And even then your performance ought to mean something, ought to have something to say, an opinion, an idea, an emotion. All too often even this is not the case. The name of the game, often, appears to be to dazzle the audience with enough confusion about just what the hell is going on here that they somehow miss the fact that there's no point to the whole operation.
Related to this are some remarks I made on Khadija Saye some time ago. We can discern in the love affair the European Photo Elite had with a bunch of tintypes she made just before her death much the same set of stuff. I argue, convincingly I think, that the very best we can say of these pictures are that they are almost completely opaque. For white euro-derived people like me all we're likely to extract from these pictures is a re-iteration of that oh-so-healthy "Africa! Mysterious Continent!" reaction.
But god damn the Artist has such a Cool story, and the Process is also Cool, and the pictures, well, whatever. Tellingly, all the discussion of this work was about the Artist, her tragic death, and the coolness of the process. Nobody seemed to have a clue about what the pictures might mean, how they might enlarge us, educate us, make us feel. They're just there and let's get back to the tragedy of Grenfell, ok?
I consider it perfectly possible that the work was in-progress, and that had it been completed it might have become a thoroughly remarkable piece of important art. But, as it stands, being a handful of tintypes of things I do not comprehend, and which I see no reasonable way to learn enough to comprehend, I am not seeing it.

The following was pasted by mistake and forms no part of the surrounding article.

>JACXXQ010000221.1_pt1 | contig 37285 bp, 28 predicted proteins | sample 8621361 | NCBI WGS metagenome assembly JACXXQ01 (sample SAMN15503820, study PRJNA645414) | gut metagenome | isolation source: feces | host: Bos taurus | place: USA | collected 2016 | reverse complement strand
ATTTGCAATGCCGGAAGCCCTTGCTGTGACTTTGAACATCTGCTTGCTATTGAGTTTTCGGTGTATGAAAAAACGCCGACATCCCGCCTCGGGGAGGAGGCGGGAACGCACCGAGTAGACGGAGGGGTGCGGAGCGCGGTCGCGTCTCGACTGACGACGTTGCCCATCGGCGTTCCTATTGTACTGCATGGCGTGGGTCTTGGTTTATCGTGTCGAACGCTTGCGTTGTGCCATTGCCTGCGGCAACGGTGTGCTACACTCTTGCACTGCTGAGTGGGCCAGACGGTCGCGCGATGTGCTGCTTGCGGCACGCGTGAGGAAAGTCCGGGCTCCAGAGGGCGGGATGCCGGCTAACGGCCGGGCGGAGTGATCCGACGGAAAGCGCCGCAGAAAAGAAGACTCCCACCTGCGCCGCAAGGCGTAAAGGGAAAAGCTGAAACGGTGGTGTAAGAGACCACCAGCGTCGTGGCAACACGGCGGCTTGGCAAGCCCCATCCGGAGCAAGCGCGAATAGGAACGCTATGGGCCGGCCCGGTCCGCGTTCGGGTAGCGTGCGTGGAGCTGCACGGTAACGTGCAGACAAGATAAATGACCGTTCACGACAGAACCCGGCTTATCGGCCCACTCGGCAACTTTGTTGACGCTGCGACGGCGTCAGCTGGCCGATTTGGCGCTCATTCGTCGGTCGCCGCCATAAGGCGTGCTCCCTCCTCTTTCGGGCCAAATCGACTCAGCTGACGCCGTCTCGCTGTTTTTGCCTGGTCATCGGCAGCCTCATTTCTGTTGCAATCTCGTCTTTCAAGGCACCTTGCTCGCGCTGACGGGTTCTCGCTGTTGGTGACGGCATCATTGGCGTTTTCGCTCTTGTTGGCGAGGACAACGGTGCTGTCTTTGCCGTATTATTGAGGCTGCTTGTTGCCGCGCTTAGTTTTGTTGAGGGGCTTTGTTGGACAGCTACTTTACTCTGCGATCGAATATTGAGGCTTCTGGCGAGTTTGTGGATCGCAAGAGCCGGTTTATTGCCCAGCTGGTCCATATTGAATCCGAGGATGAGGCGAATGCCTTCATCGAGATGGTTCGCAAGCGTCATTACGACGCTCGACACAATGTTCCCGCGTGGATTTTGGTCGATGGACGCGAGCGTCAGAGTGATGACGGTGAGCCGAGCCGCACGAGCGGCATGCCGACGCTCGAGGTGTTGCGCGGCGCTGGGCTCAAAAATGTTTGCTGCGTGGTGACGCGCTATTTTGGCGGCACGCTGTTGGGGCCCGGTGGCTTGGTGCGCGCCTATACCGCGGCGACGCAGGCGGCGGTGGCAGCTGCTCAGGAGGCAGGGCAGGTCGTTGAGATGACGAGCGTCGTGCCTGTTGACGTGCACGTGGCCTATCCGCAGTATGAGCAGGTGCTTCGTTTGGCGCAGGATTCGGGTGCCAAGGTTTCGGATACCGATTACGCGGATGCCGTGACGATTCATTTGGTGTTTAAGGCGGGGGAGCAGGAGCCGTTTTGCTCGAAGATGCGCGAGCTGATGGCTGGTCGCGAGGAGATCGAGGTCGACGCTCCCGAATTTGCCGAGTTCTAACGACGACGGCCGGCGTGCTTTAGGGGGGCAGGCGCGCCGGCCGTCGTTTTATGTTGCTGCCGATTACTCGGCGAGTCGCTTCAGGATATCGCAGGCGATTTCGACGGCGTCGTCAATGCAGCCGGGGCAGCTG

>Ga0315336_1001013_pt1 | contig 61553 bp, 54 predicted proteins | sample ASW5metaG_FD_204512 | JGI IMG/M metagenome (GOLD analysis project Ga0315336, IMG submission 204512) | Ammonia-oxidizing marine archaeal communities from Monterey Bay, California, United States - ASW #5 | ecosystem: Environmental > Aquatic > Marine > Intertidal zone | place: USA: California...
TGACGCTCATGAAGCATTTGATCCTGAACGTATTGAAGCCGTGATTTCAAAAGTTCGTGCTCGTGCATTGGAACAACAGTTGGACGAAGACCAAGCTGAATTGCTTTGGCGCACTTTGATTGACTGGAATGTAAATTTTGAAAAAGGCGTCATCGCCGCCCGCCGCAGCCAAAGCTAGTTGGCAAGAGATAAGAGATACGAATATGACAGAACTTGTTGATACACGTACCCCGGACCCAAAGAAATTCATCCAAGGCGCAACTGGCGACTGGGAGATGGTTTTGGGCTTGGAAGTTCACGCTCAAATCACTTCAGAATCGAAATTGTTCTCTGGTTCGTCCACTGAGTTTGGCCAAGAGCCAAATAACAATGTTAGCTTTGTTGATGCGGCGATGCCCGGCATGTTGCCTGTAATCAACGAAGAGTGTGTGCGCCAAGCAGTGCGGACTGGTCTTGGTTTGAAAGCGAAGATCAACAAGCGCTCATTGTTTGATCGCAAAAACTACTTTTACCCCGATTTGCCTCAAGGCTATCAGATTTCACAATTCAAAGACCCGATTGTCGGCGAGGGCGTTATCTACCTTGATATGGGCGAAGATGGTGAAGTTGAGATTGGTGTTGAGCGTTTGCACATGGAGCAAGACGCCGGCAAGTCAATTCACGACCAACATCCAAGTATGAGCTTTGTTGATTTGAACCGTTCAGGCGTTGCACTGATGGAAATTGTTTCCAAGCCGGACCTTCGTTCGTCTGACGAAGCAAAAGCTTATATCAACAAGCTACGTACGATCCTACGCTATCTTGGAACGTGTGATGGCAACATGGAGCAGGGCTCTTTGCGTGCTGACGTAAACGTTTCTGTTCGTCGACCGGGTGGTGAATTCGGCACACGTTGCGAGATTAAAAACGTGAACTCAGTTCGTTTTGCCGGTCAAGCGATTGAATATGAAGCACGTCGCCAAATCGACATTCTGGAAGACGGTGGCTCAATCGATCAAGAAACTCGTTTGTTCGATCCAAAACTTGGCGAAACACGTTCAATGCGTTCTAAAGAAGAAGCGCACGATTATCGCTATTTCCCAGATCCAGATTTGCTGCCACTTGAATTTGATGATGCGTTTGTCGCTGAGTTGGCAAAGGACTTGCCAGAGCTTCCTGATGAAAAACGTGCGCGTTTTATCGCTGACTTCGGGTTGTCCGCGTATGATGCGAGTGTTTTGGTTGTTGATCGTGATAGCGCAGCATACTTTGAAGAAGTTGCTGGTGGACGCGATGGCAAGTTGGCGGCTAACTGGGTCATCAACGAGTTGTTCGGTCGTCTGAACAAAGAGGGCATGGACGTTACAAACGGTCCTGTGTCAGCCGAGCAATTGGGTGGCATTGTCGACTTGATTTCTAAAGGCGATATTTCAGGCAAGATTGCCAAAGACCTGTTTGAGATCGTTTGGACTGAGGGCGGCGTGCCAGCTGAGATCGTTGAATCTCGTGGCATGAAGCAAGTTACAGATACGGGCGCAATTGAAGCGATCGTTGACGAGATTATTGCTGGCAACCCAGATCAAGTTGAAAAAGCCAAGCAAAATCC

If the point is "Hah! Got you, white boy, and your Orientalist reaction!" well, sure, but it's not as if we're lacking in pictures that do that. National Geographic produced 100s or 1000s of magazines filled with Africa! Mysterious Continent! And, to be honest, whatever there is in Saye's pictures, they feel far more sympathetic than that. I don't comprehend them, but they look a lot deeper than some cheap shot against racism, they appear to me a well of meaning that is beyond my grasp. But, I could be wrong, because at the end of the day I don't grasp a single syllable of it. Just as I am pretty sure the Voynich Manuscript isn't a collection of ribald jokes, I feel that Saye's pictures aren't just a cheap shot.
More importantly, nobody else seems to have any idea, and they mainly don't seem to care.
In contrast, I am currently working my way through this photo book, Firecrackers, which while by no means perfect does in fact manage to strike something of a balance between Artist, Process, and Meaning. It's a survey, and some of the work strikes me as better than other work, but in virtually all of it I am getting something out of the pictures. Supplied writing about the Artist and Process, while occasionally swerving dangerously near to the mire of Arty Bollocks, fills in the picture in interesting ways.
So, anyways. It can be done. Maybe not by the NY Times, but it can be.